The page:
About USC Gould
USC Gould is a top-ranked law school with a 115-year history and reputation for academic excellence. We are located on the beautiful 228-acre USC University Park Campus, just south of downtown Los Angeles.
Learn about our rigorous and interdisciplinary curriculum, our invaluable experiential learning opportunities, and the breadth and depth of our specialized areas of concentration and certificate offerings.
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- + AREAS OF CONCENTRATION
- ALTERNATIVE DISPUTE RESOLUTION
- BUSINESS LAW
- MEDIA, ENTERTAINMENT AND TECHNOLOGY LAW
- PUBLIC INTEREST LAW
- + EXPERIENTIAL LEARNING
- CORPORATE AND CUSTOM EDUCATION
- + NON-DEGREE PROGRAMS
- ACADEMIC CALENDAR
- COURSE DESCRIPTIONS
Law Firm Economics and the Public Interest (Spring 2018)
- Course Number: LAW-830
- Class Number: 03583
- Instructor: David Lash
Co-taught with Steven Schulman email@example.com
From Spring 2017
The point of this mini-course, spread over two weekends, is to provide the tools and some of the experience of working in or with a large law firm pro bono practice. We do this through three primary tools: lecture (not just from the professors, but also from law firm and legal services leaders in the community); reading current materials on pro bono and the state of the legal market; and role playing, using our mock law firm, Drysdale, Moon & Koufax (DMK). Each student will have a specific role in that fictional law firm, and access to firm personnel and financial information.
We believe that to understand how pro bono works in a large law firm, a student first needs to be familiar with how a large law firm itself works, both internally and in the market. The first 3.5 hours of this course focus on what we broadly call “law firm economics,” but just as well could be called “operations” or “management” or “finance.” We want students to understand these subjects so that they can answer this question – and then argue it or defend the answer in the future: how is it that the Top 100 revenue-producing law firms in the United States contribute, on average, about 60 hours of free legal services per attorney each year? What does the donation of 1½ weeks of productivity do to the firm’s bottom line?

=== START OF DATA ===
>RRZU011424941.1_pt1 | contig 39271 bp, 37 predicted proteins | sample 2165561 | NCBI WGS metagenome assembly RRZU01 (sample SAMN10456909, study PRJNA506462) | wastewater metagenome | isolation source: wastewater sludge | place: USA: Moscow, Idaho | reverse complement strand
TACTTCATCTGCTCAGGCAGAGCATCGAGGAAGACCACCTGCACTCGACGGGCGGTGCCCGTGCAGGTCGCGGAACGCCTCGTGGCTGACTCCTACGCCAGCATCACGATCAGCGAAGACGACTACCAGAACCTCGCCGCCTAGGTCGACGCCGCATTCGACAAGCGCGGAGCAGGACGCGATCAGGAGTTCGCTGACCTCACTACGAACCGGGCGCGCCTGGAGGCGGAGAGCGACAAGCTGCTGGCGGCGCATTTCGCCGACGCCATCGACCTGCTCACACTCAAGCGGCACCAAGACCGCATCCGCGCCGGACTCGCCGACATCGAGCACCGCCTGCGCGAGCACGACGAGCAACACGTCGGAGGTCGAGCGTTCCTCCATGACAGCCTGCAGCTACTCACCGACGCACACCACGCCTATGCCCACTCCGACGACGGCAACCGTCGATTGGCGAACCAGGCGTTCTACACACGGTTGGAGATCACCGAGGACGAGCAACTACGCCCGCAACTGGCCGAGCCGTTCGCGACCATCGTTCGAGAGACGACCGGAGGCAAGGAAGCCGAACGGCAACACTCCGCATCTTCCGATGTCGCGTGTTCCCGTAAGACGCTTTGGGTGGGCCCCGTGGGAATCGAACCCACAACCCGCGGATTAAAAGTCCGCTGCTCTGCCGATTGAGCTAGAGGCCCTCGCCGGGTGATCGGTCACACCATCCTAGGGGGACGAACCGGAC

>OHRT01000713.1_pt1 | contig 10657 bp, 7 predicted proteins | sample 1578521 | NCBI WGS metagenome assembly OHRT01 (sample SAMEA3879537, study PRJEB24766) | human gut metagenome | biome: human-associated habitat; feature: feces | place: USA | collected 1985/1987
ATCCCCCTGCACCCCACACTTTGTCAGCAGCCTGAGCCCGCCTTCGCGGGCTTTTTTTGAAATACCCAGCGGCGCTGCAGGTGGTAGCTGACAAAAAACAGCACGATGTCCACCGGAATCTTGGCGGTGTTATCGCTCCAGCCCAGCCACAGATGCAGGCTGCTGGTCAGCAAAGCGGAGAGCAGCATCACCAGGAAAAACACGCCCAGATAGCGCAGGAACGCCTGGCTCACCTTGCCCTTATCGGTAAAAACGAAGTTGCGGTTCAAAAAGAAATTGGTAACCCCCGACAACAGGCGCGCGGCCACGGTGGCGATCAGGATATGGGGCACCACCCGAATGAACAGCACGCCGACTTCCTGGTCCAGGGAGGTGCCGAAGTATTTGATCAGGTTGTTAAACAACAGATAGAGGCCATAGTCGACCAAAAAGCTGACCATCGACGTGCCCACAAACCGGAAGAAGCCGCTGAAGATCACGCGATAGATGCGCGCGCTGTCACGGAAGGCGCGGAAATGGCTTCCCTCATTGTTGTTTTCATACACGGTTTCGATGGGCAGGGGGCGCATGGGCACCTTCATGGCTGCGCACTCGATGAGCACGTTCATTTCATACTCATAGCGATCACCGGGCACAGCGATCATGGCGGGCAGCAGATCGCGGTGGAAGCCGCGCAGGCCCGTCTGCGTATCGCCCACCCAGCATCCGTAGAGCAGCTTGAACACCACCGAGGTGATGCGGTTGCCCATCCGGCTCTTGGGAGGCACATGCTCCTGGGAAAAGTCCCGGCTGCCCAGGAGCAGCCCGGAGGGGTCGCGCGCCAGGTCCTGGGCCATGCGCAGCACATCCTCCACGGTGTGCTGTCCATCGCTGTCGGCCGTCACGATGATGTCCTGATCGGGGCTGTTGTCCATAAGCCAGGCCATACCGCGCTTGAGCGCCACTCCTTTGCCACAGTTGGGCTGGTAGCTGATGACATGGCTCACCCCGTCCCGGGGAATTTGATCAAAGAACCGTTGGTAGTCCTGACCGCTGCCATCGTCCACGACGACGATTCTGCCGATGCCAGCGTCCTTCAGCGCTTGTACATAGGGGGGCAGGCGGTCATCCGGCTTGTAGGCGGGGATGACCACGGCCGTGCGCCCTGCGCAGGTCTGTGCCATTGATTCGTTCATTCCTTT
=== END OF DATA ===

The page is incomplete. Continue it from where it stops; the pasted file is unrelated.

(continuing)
The next session will focus on the how and why of pro bono practice. Where did this impulse to provide free legal services come from? How do law firms decide which matters to take, and which to decline? There is a vigorous debate in the law firm pro bono community about “what counts” as pro bono work – there is even a small treatise with that very name (included in the reading materials). Beyond the issue of qualification, how do law firms determine their pro bono priorities? How does pro bono fit within larger law firm management goals?
The third session will explore pro bono from other points of view: the public interest providers, the law schools, the corporate in-house counsel and the media. What role do these organizations play in the provision of pro bono legal services, and how do they interact with large law firm pro bono practices?
The fourth and final session will wrap up the class discussion and include a role-playing exercise, with students acting as Executive Committee or Pro Bono Committee members of DMK, debating and deciding issues of DMK pro bono policy
- Unit Value: 1
- Grading Options: CR/D/F Only
- Schedule: Feb. 2, 3, 9 and 10
- Exam: None
- Writing Requirement: Yes
- Skills/Experiential Unit Requirement: No
- Participation: Required and graded
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